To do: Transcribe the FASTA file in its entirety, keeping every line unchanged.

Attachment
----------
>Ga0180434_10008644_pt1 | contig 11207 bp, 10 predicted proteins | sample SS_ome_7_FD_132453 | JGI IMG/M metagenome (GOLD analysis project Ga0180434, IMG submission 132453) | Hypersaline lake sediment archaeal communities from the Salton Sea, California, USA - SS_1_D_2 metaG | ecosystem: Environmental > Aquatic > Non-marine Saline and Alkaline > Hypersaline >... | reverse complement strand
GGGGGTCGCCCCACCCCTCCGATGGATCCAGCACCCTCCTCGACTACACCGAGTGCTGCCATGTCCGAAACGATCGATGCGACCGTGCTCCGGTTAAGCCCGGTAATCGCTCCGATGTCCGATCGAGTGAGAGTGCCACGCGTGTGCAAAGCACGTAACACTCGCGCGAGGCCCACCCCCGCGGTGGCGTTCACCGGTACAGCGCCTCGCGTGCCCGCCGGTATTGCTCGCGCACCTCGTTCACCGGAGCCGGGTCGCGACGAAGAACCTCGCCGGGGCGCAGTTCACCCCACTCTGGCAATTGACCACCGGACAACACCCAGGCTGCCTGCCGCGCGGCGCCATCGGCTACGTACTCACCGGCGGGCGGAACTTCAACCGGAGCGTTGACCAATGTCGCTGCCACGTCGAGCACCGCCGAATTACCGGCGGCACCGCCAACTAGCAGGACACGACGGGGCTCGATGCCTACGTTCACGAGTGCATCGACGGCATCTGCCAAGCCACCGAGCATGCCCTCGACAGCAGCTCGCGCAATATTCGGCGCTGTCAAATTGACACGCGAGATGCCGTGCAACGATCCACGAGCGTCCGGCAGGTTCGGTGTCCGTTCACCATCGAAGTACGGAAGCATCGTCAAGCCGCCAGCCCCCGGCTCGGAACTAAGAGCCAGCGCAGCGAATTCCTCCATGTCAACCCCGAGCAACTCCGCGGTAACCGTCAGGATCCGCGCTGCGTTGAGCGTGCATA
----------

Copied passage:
>Ga0180434_10008644_pt1 | contig 11207 bp, 10 predicted proteins | sample SS_ome_7_FD_132453 | JGI IMG/M metagenome (GOLD analysis project Ga0180434, IMG submission 132453) | Hypersaline lake sediment archaeal communities from the Salton Sea, California, USA - SS_1_D_2 metaG | ecosystem: Environmental > Aquatic > Non-marine Saline and Alkaline > Hypersaline >... | reverse complement strand
GGGGGTCGCCCCACCCCTCCGATGGATCCAGCACCCTCCTCGACTACACCGAGTGCTGCCATGTCCGAAACGATCGATGCGACCGTGCTCCGGTTAAGCCCGGTAATCGCTCCGATGTCCGATCGAGTGAGAGTGCCACGCGTGTGCAAAGCACGTAACACTCGCGCGAGGCCCACCCCCGCGGTGGCGTTCACCGGTACAGCGCCTCGCGTGCCCGCCGGTATTGCTCGCGCACCTCGTTCACCGGAGCCGGGTCGCGACGAAGAACCTCGCCGGGGCGCAGTTCACCCCACTCTGGCAATTGACCACCGGACAACACCCAGGCTGCCTGCCGCGCGGCGCCATCGGCTACGTACTCACCGGCGGGCGGAACTTCAACCGGAGCGTTGACCAATGTCGCTGCCACGTCGAGCACCGCCGAATTACCGGCGGCACCGCCAACTAGCAGGACACGACGGGGCTCGATGCCTACGTTCACGAGTGCATCGACGGCATCTGCCAAGCCACCGAGCATGCCCTCGACAGCAGCTCGCGCAATATTCGGCGCTGTCAAATTGACACGCGAGATGCCGTGCAACGATCCACGAGCGTCCGGCAGGTTCGGTGTCCGTTCACCATCGAAGTACGGAAGCATCGTCAAGCCGCCAGCCCCCGGCTCGGAACTAAGAGCCAGCGCAGCGAATTCCTCCATGTCAACCCCGAGCAACTCCGCGGTAACCGTCAGGATCCGCGCTGCGTTGAGCGTGCATA